"Think Like a Professor!", active reading, Atlantic Universities Teaching Showcase, Atlantic Universities' Teaching Showcase Proceedings 2010, course outline, higher ed, It's in the syllabus, syllabus
It’s syllabus-writing season! Here’s an exercise I devised several years ago that I’m still using to promote students’ active thinking about course policies — and faculty understanding of how students perceive course requirements and regulations. The article explaining my exercise was published in the Atlantic Universities’ Teaching Showcase Proceedings 2010, pages 55-59.
The abstract follows, and a link to the full article is given below.
“Think Like A Professor!: Student and Faculty Perceptions of Course Policies”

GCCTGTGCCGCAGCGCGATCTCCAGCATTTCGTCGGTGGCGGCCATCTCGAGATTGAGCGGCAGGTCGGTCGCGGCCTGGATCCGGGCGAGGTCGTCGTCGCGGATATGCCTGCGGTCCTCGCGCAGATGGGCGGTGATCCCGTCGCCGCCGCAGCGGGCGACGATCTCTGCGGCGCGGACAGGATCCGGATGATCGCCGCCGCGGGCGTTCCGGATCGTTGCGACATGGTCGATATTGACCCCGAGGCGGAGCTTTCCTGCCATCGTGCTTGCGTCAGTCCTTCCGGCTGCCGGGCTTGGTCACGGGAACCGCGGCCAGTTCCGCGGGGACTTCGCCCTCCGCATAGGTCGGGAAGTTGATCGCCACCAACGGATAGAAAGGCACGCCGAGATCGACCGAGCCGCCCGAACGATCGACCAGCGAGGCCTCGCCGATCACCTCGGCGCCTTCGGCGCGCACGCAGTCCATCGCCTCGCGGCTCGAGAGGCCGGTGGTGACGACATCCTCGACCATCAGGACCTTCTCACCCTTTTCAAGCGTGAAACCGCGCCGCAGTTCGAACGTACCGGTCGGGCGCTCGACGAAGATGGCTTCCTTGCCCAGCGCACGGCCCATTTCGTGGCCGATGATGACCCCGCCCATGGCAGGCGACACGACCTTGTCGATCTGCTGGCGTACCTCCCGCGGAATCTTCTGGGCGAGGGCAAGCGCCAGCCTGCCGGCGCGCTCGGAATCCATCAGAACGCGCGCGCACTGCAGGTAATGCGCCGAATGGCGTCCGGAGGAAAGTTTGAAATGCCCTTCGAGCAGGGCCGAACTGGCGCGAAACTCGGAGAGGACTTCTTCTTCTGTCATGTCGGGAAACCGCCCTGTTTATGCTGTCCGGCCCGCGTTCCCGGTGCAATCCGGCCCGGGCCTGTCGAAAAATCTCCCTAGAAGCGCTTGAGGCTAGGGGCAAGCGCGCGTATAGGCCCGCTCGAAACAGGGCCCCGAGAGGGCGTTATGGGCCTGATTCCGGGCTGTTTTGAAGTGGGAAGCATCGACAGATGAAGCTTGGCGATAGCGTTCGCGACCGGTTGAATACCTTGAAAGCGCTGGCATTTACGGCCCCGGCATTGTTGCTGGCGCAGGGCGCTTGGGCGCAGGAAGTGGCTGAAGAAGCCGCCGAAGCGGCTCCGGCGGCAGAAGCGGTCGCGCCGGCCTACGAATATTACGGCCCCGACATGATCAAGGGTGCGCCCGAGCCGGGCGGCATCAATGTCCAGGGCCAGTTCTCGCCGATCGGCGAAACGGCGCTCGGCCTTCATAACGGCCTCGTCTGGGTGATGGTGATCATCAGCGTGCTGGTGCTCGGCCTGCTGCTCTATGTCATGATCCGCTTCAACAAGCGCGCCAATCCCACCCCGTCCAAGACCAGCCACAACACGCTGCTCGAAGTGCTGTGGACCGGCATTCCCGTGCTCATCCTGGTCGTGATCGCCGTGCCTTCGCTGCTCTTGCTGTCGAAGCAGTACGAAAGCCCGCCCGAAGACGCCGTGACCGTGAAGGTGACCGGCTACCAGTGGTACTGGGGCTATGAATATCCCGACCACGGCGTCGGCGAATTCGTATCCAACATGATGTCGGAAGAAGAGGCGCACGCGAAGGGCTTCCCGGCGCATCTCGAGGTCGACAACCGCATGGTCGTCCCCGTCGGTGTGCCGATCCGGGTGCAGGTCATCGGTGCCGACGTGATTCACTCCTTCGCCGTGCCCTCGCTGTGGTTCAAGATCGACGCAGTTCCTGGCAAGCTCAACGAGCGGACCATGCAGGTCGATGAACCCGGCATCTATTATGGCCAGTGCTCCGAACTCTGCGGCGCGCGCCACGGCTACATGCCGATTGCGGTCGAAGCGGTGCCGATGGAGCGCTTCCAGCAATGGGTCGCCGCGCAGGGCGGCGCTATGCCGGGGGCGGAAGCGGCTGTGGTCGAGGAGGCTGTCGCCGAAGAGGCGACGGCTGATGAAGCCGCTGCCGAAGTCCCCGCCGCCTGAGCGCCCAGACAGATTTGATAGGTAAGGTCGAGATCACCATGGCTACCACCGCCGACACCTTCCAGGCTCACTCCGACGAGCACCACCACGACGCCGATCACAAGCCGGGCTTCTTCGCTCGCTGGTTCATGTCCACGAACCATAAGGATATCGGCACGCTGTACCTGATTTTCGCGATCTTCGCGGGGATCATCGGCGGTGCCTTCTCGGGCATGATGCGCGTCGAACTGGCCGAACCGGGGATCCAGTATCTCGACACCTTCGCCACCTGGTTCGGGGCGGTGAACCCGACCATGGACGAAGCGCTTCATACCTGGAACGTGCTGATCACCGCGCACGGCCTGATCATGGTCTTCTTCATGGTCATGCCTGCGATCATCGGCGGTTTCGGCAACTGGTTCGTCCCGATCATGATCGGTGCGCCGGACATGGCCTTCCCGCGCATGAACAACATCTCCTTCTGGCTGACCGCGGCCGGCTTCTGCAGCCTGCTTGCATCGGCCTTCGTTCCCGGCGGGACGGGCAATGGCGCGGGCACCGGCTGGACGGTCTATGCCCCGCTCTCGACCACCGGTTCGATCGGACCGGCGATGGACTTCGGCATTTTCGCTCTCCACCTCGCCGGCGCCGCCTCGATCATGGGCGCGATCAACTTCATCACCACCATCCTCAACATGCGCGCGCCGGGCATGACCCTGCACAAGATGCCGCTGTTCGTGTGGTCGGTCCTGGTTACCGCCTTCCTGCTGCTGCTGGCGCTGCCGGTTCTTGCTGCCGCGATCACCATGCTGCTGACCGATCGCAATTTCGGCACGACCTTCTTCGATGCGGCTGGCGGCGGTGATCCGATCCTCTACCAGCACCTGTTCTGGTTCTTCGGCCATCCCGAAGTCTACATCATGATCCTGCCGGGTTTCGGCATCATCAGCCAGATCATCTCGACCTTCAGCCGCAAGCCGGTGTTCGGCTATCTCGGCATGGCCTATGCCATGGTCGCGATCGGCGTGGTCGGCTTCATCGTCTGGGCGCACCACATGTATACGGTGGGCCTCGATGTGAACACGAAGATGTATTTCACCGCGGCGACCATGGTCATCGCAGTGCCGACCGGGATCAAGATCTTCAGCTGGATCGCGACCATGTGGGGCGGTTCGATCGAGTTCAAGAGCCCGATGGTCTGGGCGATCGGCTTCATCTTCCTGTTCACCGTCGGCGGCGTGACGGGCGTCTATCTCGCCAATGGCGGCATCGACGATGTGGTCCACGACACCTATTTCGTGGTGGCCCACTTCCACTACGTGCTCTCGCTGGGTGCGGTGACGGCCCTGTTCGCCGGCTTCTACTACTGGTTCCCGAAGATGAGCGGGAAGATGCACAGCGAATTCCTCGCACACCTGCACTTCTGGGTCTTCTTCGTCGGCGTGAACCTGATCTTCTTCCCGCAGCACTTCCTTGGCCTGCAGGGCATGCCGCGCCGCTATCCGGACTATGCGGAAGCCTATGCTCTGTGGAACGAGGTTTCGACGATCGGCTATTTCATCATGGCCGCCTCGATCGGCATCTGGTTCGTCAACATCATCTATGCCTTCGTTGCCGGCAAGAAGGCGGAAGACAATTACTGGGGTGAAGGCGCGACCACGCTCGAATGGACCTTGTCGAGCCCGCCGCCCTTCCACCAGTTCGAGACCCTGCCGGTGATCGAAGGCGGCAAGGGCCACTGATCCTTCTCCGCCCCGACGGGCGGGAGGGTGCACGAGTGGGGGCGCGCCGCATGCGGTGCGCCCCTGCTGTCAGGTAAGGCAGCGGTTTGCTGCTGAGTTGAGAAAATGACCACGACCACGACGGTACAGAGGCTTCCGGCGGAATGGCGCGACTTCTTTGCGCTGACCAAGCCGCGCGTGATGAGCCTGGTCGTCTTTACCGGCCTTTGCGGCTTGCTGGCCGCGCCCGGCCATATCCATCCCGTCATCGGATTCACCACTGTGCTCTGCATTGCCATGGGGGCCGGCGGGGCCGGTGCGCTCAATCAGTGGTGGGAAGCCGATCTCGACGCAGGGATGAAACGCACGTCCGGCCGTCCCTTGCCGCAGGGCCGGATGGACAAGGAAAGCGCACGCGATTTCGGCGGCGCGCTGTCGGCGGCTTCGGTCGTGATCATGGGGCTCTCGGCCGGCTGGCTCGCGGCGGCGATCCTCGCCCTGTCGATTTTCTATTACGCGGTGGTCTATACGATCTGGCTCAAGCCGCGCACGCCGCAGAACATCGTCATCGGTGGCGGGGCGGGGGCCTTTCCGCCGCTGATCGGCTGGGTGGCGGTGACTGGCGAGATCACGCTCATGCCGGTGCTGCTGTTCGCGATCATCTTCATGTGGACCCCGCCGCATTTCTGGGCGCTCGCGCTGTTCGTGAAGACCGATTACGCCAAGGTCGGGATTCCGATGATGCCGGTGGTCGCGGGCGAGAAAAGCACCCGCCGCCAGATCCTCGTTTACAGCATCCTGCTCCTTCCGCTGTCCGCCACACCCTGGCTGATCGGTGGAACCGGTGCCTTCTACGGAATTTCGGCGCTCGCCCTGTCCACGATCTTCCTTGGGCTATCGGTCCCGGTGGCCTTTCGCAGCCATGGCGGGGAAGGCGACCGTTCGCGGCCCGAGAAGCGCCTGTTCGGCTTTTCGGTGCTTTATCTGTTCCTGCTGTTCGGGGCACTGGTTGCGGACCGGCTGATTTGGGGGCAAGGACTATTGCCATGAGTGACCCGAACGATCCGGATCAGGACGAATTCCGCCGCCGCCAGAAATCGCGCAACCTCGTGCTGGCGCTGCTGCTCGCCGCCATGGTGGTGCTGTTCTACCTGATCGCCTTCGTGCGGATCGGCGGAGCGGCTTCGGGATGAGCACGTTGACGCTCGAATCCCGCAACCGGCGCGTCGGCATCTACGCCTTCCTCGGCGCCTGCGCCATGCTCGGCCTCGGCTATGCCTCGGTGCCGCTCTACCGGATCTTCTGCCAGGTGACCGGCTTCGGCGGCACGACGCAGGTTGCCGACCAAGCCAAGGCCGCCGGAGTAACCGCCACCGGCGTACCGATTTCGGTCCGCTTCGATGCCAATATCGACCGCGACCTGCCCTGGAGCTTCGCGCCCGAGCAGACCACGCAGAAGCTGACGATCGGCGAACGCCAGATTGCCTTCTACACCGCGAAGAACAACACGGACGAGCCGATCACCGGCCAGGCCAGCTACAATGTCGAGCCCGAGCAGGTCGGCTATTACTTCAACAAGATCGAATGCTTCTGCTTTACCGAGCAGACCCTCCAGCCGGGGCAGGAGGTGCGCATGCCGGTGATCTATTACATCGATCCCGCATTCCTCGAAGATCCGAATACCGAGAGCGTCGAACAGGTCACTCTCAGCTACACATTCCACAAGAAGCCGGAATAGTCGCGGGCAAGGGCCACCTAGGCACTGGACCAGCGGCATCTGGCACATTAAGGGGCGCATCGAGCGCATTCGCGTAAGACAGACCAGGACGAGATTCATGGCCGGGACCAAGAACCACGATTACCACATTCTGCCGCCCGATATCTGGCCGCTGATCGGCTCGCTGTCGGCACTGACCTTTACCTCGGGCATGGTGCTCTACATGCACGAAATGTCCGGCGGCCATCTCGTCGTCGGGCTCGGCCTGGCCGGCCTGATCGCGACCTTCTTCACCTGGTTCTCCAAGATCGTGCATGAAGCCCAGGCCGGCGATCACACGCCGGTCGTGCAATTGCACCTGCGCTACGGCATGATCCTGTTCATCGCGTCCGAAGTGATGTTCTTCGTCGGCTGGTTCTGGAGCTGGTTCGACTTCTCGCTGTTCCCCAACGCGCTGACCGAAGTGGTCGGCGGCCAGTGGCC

The “Think Like a Professor!” exercise is designed to enliven introductory classes while presenting course policies and regulations to students. The exercise pulls students out of their passive role as receptacles of course information, puts them in the instructor’s place, and asks them to apply the instructor’s course policies in various scenarios based on real incidents. The exercise accomplishes several goals, including establishing appropriate modes of interaction among students, asking students to read and extract information, requiring students to apply, analyze, and synthesize facts and ideas, giving students insight into how their actions are perceived by faculty and others, and giving faculty feedback on their regulations and a view of student attitudes and values. Students are encouraged to see that course policies and regulations have a purpose that is applicable to both students and instructors.